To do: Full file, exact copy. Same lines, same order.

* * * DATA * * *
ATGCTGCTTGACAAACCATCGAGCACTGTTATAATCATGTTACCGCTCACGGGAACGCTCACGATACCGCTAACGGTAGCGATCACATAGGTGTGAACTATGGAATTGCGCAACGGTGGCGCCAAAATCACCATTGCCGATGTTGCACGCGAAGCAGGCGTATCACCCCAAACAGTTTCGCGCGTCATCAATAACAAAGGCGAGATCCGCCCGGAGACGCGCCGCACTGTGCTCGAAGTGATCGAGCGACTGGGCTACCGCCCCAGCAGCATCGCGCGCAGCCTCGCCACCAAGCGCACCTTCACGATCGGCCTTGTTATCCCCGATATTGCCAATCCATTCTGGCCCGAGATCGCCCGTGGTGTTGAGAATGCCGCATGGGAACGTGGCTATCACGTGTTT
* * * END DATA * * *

ATGCTGCTTGACAAACCATCGAGCACTGTTATAATCATGTTACCGCTCACGGGAACGCTCACGATACCGCTAACGGTAGCGATCACATAGGTGTGAACTATGGAATTGCGCAACGGTGGCGCCAAAATCACCATTGCCGATGTTGCACGCGAAGCAGGCGTATCACCCCAAACAGTTTCGCGCGTCATCAATAACAAAGGCGAGATCCGCCCGGAGACGCGCCGCACTGTGCTCGAAGTGATCGAGCGACTGGGCTACCGCCCCAGCAGCATCGCGCGCAGCCTCGCCACCAAGCGCACCTTCACGATCGGCCTTGTTATCCCCGATATTGCCAATCCATTCTGGCCCGAGATCGCCCGTGGTGTTGAGAATGCCGCATGGGAACGTGGCTATCACGTGTTT